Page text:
That network would do more than just provide access to information; it would serve as a platform for collaboration between governments that would, Otlet believed, help create the necessary conditions for world peace. He even proposed the construction of an ambitious new World City to house that government, with central offices and facilities for hosting international events (like the Olympics), an international university, a world museum and a headquarters of the Mundaneum that would involve a vast documentary operation staffed by a small army of “bibliologists” — a sort of cross between a blogger and a library cataloger — who would collect and curate the world’s information.
Otlet with model of the World City, 1943 © Mundaneum, Mons, Belgium.
Today, the role that Otlet envisioned for the Mundaneum falls largely to for-profit companies like Google, Yahoo, Facebook, Twitter and Amazon, who channel the vast majority of the world’s intellectual output by exerting an enormous asymmetric advantage over their users, exploiting their vast data stores and proprietary algorithms to make consumers dependent on them to navigate the digital world.
Billions of people may rely on Google’s search engine, but only a handful of well-paid engineers inside the Googleplex understand how it actually works. Similarly, the Facebook newsfeed may sate our appetite for quizzes and cat videos, but few of us will ever plumb the mysteries of its algorithm. And while Amazon may provide book readers with easy access to millions of titles, it is hardly a public library: The company’s primary goal will always be to drive sales, not to support scholarly research.
Otlet saw the network not as a tool for generating wealth, but as a largely commercial-free system to help spur intellectual and social progress. To that end, he wanted to make its contents as freely available and easily searchable as possible. He created an innovative classification scheme called the Universal Decimal Classification, a highly precise system for pinpointing particular topics and creating deep links between related subjects contained in documents, photographs, audio-visual files and other evolving media types.
Otlet coined a term to describe this process of stitching together different media types and technologies: “hyper-documentation” (a term he first used almost 30 years before Ted Nelson invented the term “hypertext” in 1963). He envisioned the entire scheme as a kind of open source catalog that would allow anyone to “be everywhere, see everything … and know everything.”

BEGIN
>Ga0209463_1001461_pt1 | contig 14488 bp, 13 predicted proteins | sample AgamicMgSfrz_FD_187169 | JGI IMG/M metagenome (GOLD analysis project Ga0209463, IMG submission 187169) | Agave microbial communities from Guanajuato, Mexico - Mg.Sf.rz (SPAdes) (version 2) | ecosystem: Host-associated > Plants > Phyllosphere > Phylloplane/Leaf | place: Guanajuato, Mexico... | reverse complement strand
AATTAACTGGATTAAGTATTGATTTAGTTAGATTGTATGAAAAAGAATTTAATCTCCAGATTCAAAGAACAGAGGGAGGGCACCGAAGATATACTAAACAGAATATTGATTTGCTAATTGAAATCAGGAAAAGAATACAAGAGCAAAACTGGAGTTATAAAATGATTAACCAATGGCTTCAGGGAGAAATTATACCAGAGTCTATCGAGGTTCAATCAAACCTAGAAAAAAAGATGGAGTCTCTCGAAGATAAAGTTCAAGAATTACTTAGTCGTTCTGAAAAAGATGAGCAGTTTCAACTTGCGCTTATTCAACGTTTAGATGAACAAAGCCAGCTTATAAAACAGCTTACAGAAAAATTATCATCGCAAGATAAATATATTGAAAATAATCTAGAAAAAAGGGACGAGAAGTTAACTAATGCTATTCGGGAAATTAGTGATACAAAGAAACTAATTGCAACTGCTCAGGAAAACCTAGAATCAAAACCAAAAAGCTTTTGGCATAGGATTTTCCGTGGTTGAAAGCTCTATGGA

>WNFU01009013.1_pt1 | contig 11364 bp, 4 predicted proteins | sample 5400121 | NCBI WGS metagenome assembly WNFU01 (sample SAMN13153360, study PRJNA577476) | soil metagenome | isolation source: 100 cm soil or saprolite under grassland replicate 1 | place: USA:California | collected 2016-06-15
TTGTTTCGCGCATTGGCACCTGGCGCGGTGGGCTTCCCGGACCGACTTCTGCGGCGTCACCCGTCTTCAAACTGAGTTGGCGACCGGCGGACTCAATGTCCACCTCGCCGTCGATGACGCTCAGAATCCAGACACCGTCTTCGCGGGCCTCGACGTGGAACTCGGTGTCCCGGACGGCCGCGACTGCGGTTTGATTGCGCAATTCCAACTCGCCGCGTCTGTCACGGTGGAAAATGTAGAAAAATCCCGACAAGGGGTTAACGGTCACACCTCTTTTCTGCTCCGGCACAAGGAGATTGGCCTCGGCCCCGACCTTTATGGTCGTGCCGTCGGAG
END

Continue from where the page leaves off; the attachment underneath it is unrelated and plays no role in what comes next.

Overview of Otlet’s cataloging scheme, 1930s © Mundaneum, Mons, Belgium.
Instead of knowing everything, we now seem to know less and less. The sheer mass of data on the Internet — and the difficulty of archiving it in any coherent way — imposes a kind of collective amnesia that makes us ever more reliant on search engines and other filtering tools furnished mostly by the private sector, placing our trust in the dubious permanence of the so-called cloud.
Otlet’s ideas about organizing information may seem anachronistic today. In an age of billions of Web pages, the idea of cataloging all the world’s information seems like a fool’s dream. Moreover, the premise of a single, fixed cataloging scheme — predicated on an assumption that there is a single, knowable version of the Truth — undoubtedly rankles modern sensibilities of cultural relativism.
Otlet’s empirical, top-down approach was rooted squarely in the 19th century ideals of positivism and in the then-prevalent belief in the superiority of scientifically advanced Western culture. But if we can look past the Belle Epoque trappings of these ideas, we can find a deeper, more hopeful aspiration at work.
This is why Paul Otlet still matters. His ideas are more than just a matter of historical curiosity, but rather a kind of Platonic ideal of what the network could be: not a channel for the fulfillment of worldly desires, but a vehicle for nobler pursuits: scholarship, social progress and even spiritual liberation. Shangri-La indeed.
Alex Wright is the author of “Cataloging the World: Paul Otlet and the Birth of the Information Age.”